The solution to the Great Social Security Crisis couldn't be more obvious: Allow every American to dedicate some portion of their payroll taxes to a personal Social Security account that they could own and invest in stocks and bonds . Federal guidelines could make sure that your money is diversified, that it is invested in sound mutual funds or bond funds, and not in emu ranches . The national savings rate would soar and billions of dollars would be cycled from savings, to productive assets, to retirement money. And unlike the previous system, the assets in this retirement account could be left to one's heirs, used to start a business, or anything else one desires. This sounds simple, so simple that it takes a ninety -year-old retired washerwoman to make plain a solution that has eluded politicians and economists from the elite universities. The strength of the idea, letting people keep the money that is rightfully theirs and investing in something more valuable than IOUs, is gaining so much popularity that the politicians are being forced to pay lip service to it."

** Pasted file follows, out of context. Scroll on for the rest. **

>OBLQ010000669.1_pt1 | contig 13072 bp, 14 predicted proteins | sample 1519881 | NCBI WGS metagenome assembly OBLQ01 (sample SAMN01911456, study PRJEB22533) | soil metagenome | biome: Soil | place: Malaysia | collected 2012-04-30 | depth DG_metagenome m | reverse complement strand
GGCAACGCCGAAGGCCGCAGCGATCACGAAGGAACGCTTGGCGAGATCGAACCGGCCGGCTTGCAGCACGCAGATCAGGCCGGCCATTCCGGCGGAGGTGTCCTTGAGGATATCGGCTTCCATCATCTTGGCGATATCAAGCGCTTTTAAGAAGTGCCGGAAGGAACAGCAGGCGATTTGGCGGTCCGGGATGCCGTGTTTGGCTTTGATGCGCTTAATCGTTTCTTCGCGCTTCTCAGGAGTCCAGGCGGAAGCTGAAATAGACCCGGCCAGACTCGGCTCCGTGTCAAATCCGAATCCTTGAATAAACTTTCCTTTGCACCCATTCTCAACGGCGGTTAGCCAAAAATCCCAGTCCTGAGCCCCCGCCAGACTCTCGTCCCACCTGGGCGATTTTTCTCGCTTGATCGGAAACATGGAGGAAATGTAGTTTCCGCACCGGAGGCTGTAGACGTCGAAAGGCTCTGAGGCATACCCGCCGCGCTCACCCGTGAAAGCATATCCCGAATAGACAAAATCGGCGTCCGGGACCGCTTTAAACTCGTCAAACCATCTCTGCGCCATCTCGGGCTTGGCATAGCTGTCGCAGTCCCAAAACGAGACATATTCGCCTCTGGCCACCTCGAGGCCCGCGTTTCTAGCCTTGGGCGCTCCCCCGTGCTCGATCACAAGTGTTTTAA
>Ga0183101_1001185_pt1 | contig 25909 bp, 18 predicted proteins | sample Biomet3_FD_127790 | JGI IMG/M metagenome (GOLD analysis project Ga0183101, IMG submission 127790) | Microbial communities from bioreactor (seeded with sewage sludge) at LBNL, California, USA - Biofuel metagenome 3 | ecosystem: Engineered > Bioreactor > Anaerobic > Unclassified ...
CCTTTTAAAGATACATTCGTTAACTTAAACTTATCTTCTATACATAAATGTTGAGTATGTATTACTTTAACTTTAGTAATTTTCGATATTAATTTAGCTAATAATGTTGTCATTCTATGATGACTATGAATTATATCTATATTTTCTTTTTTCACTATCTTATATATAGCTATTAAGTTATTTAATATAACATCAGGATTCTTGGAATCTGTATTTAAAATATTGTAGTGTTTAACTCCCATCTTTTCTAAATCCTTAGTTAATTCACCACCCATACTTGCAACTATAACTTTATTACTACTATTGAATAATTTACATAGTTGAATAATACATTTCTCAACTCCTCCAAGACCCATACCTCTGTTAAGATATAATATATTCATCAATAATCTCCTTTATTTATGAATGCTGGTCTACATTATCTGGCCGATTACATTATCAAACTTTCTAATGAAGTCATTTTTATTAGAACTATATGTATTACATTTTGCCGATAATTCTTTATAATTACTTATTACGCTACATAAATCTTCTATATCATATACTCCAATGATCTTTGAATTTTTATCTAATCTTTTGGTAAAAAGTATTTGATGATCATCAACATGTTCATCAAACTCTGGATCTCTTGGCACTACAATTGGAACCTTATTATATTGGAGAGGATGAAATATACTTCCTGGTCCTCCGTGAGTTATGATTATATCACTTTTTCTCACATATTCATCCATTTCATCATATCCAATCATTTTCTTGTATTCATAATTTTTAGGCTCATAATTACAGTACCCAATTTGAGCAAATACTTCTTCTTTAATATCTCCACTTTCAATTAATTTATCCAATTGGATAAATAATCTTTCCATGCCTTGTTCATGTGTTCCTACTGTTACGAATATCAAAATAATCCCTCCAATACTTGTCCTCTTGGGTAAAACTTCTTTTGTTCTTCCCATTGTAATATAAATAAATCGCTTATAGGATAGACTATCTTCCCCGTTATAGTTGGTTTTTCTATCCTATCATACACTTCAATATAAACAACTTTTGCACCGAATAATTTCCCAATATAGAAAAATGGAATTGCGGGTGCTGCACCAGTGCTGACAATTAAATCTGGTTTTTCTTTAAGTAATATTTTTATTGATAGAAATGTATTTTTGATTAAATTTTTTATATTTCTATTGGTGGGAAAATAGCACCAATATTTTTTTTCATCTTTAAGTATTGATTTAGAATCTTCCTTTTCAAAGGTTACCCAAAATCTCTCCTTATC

Quote Posted by T Smith (here)
    Quote Posted by onawah (here)

    Trump released a book with a chapter on Social Security.4 In this chapter, he displayed utter contempt for Social Security and its beneficiaries.

    Trump referred to Social Security as “a ponzi scheme.”...
    Hi Onawah, does the article cite Trump's book (or chapter)? If so, can you please link to it? I would like to read it in its entirety before i render judgment about someone else's interpretation of it.
    It's interesting to me that I believe nowhere in this discussion has anyone mentioned that currently according to C. A. Fitts and others, there are approximately 35 trillion dollars "missing" from the US economy...a good example of the point I was making here: http://projectavalon.net/forum4/show...=1#post1334927
    Last edited by onawah; 9th February 2020 at 18:02.